Coffee at Crew. Check your emails and update your facebook at one of the original co-working spaces in the main hall of the old Royal Bank tower, Crew Collectif and Cafe. When the bank relocated from old Montreal to a new location, the great Victorian era space with its stained glass windows and 15-metre ceilings, once the tallest landmark in the British Empire, and often used as a movie set, was ingeniously repurposed by film types into a creative hub and cafe. Now, old teller wickets are available as work spaces, the wi-fi is free, the coffee is great, glass-walled offices can be rented out for meetings and the vibe is low-key and productive.
The Marche Jean-Talon, in Little Italy, Montreal’s farmers market since 1933, had to reinvent itself in the 1970s when supermarkets began opening – and so it did, big-time, introducing underground parking and an open air roof. Now it is thriving as the largest open air market in North America, with 150 food vendors, mostly offering fresh produce, grown in Quebec. It attracts 2 million visitors a year, and most Montrealers make it a regular stop for their fresh produce. Recently the market added a large refrigerator for producers to contribute their overflow and excess produce, instead of it going into the dumpsters and attracting rats or dumpster divers. The overflow now is officially redirected to the needy.
- Try the sea asparagus (salty crunchy mini branch like ocean vegetables also called sea beans, or salicorn) that pair perfectly with beer. Better than a packet of chips.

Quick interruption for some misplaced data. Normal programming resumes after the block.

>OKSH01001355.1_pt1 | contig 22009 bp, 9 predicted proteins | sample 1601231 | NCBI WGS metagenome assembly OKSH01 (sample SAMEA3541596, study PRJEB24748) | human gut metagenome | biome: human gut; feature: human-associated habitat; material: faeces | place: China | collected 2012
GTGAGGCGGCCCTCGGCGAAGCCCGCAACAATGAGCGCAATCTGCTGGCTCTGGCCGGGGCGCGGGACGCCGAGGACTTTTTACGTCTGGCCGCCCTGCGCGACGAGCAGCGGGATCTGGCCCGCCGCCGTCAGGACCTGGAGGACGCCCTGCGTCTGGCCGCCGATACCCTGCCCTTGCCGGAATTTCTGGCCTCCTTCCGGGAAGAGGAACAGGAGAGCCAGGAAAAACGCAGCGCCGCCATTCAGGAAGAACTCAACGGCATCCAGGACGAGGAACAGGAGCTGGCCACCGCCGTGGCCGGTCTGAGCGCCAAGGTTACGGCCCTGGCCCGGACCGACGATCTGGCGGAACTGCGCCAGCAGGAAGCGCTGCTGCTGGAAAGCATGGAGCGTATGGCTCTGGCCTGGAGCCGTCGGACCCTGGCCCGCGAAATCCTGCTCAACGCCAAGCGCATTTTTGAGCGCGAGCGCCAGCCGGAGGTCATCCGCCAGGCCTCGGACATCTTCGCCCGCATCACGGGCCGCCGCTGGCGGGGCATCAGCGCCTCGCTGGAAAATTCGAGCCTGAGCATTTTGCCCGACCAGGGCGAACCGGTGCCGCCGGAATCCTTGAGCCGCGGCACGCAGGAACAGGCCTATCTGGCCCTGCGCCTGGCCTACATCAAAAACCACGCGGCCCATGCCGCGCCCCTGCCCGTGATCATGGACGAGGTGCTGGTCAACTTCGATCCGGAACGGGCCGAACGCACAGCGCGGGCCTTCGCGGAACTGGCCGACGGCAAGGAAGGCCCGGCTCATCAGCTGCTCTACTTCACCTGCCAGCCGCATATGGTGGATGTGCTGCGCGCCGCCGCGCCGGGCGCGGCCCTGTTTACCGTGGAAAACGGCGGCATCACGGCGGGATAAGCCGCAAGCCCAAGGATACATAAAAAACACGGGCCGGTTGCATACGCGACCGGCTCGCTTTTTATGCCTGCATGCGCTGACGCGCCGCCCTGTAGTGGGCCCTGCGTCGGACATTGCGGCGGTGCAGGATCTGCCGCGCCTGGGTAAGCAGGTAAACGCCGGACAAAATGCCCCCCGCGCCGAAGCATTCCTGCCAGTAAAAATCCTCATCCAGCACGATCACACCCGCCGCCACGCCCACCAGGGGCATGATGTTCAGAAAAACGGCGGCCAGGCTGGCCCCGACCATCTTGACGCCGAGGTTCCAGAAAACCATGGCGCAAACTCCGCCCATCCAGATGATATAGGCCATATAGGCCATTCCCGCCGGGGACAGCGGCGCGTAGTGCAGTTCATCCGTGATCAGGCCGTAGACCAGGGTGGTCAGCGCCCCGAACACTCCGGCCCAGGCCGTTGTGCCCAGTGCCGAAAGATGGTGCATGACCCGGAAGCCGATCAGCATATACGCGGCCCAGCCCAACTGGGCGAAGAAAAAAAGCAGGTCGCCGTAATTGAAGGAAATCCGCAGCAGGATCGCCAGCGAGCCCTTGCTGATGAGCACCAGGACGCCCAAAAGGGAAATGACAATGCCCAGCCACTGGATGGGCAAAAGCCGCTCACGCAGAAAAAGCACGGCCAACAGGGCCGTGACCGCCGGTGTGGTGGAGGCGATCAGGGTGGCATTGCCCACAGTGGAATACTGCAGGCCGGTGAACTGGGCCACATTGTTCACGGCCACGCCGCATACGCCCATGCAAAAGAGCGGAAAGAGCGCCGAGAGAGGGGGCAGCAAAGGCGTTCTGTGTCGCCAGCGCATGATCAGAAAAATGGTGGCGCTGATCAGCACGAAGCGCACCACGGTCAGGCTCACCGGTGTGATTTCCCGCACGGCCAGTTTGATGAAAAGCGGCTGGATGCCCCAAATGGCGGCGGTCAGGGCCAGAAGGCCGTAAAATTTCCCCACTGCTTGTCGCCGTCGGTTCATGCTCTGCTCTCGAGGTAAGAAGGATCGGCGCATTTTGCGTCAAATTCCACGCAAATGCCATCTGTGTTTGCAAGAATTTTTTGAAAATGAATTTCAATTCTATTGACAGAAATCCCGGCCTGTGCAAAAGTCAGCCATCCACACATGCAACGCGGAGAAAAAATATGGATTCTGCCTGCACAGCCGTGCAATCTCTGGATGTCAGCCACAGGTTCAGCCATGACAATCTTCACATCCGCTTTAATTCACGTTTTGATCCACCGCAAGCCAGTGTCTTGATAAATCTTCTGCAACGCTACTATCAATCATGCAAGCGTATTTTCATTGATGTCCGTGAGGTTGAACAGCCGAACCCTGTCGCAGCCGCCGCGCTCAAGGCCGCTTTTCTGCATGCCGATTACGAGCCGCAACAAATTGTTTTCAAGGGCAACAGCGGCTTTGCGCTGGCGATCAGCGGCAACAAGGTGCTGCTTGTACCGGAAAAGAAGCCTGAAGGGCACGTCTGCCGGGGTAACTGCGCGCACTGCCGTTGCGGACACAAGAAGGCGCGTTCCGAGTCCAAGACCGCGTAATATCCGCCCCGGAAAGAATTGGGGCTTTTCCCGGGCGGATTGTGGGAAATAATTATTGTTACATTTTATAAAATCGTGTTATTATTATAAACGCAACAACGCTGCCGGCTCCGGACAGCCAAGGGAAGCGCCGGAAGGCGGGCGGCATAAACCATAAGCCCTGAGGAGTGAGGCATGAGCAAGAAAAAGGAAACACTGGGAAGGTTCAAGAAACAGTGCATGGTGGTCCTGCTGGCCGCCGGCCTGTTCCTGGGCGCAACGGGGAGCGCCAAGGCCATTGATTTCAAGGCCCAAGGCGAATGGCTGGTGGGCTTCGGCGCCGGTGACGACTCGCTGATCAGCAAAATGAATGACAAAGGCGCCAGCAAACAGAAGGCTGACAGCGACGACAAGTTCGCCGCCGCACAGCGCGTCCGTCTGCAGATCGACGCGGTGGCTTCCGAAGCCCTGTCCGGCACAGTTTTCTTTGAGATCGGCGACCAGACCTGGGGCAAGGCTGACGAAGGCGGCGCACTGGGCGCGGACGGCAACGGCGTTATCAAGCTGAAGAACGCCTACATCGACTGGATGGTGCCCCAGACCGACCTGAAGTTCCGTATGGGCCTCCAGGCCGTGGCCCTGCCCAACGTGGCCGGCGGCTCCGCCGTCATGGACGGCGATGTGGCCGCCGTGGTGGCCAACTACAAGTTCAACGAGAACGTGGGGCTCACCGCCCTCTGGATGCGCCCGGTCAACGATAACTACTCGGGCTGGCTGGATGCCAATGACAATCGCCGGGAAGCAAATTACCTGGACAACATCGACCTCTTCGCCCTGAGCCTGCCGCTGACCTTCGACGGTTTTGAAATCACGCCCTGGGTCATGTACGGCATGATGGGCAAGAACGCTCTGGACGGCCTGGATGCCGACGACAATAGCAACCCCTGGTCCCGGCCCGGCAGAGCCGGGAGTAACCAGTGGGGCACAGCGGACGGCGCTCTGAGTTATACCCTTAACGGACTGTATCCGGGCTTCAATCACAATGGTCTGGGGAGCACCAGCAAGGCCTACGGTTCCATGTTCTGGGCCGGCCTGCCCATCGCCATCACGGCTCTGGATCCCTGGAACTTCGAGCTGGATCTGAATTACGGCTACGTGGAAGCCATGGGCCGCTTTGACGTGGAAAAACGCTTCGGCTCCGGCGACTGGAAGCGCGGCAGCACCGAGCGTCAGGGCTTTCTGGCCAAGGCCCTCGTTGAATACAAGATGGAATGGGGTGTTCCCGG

- Opt for the smaller wild blueberries (bleuets sauvages), over the fat domestic ones for a tangy sweetness that far surpasses store bought or conventionally farmed berries.
- Meat-eaters must check out the nitrate-free aged charcuterie
Picnic in the park. Mont Royale and the Jean Talon market are the two most visited attractions in Montreal, followed by the Musee de Beaux Arts and Au Sommet observatory with its 360-degree lookout, which offers a great way to get your bearings. As proof of Montreal’s claim to a superior joie de vivre, you can drink in the city’s public parks, unlike anywhere else in Canada or the US, as long as you have food with you. So stock up on artisan cheese from the market – it’s pretty much the only kind you can find – and bread (or bagels and smoked salmon!), grab a bottle of wine, and “piqnique” like a boss.
Through the downtown streets, planter boxes grow tomatoes, parsley and nasturtiums. “This city cares about food,” says Pellerin. “Help yourself.” The company she founded out of guide school with a friend, Spade & Palacio, offers non-touristy bike, food and mural tours of Montreal, a chance to get beyond the beaten track of tourist must-sees – a great way to expose your palate to a uniquely made-in-Montreal food adventure.